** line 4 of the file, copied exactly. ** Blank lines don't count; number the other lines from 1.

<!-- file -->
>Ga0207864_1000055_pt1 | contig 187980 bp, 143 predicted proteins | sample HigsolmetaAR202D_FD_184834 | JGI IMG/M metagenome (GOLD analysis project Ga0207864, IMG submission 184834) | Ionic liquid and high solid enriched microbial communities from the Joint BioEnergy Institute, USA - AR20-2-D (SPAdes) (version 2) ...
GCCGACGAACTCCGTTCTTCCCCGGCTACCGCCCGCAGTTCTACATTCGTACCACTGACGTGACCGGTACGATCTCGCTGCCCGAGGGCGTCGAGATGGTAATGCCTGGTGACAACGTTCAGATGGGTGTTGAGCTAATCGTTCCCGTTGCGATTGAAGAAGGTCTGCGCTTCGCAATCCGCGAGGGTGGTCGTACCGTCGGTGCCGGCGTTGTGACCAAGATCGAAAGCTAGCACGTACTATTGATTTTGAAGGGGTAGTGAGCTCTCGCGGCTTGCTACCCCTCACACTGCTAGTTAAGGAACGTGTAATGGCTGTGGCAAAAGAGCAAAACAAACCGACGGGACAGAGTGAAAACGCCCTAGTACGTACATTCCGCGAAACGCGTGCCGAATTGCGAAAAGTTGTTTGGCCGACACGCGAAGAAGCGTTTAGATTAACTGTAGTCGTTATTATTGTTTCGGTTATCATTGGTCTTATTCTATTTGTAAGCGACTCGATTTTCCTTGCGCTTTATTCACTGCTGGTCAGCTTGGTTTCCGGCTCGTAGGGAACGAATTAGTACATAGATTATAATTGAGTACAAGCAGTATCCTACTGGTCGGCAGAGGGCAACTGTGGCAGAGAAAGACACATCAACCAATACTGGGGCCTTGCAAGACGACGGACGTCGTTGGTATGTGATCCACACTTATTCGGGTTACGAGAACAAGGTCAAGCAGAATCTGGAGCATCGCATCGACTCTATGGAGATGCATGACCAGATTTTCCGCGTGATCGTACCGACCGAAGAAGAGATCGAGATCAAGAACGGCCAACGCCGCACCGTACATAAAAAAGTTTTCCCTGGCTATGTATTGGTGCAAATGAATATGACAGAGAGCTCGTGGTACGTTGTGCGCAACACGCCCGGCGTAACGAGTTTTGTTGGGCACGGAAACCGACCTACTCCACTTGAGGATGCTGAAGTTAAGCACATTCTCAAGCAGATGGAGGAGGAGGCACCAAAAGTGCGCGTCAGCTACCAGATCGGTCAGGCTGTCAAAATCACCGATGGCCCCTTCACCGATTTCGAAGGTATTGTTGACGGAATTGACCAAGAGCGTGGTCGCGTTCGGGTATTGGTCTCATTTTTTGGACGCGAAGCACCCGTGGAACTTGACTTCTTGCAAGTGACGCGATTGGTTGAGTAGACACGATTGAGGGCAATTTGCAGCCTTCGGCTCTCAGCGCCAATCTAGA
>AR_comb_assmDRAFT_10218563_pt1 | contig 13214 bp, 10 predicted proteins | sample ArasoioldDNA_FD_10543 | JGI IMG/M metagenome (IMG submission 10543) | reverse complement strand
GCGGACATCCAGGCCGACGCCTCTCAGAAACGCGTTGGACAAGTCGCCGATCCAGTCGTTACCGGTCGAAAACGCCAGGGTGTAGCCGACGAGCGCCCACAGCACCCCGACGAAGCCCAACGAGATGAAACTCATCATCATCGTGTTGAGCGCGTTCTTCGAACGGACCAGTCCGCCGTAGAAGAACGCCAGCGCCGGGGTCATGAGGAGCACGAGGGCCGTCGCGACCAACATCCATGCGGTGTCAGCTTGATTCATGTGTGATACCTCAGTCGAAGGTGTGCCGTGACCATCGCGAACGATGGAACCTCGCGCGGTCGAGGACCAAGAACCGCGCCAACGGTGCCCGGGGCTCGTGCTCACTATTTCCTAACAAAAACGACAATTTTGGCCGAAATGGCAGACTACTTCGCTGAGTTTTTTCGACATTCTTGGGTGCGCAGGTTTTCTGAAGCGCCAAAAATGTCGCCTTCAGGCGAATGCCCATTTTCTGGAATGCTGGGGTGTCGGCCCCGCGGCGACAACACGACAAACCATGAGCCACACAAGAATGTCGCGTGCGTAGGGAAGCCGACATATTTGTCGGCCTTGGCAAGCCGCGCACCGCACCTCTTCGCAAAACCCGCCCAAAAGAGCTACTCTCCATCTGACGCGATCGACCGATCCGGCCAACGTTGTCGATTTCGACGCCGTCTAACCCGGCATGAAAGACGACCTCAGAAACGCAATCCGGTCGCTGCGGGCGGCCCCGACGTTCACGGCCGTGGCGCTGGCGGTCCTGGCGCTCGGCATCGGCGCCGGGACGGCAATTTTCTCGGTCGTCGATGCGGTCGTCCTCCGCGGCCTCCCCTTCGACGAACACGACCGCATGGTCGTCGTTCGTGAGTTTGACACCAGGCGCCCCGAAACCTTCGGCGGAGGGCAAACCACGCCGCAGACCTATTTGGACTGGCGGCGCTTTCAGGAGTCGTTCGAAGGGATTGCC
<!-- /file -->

GCGGACATCCAGGCCGACGCCTCTCAGAAACGCGTTGGACAAGTCGCCGATCCAGTCGTTACCGGTCGAAAACGCCAGGGTGTAGCCGACGAGCGCCCACAGCACCCCGACGAAGCCCAACGAGATGAAACTCATCATCATCGTGTTGAGCGCGTTCTTCGAACGGACCAGTCCGCCGTAGAAGAACGCCAGCGCCGGGGTCATGAGGAGCACGAGGGCCGTCGCGACCAACATCCATGCGGTGTCAGCTTGATTCATGTGTGATACCTCAGTCGAAGGTGTGCCGTGACCATCGCGAACGATGGAACCTCGCGCGGTCGAGGACCAAGAACCGCGCCAACGGTGCCCGGGGCTCGTGCTCACTATTTCCTAACAAAAACGACAATTTTGGCCGAAATGGCAGACTACTTCGCTGAGTTTTTTCGACATTCTTGGGTGCGCAGGTTTTCTGAAGCGCCAAAAATGTCGCCTTCAGGCGAATGCCCATTTTCTGGAATGCTGGGGTGTCGGCCCCGCGGCGACAACACGACAAACCATGAGCCACACAAGAATGTCGCGTGCGTAGGGAAGCCGACATATTTGTCGGCCTTGGCAAGCCGCGCACCGCACCTCTTCGCAAAACCCGCCCAAAAGAGCTACTCTCCATCTGACGCGATCGACCGATCCGGCCAACGTTGTCGATTTCGACGCCGTCTAACCCGGCATGAAAGACGACCTCAGAAACGCAATCCGGTCGCTGCGGGCGGCCCCGACGTTCACGGCCGTGGCGCTGGCGGTCCTGGCGCTCGGCATCGGCGCCGGGACGGCAATTTTCTCGGTCGTCGATGCGGTCGTCCTCCGCGGCCTCCCCTTCGACGAACACGACCGCATGGTCGTCGTTCGTGAGTTTGACACCAGGCGCCCCGAAACCTTCGGCGGAGGGCAAACCACGCCGCAGACCTATTTGGACTGGCGGCGCTTTCAGGAGTCGTTCGAAGGGATTGCC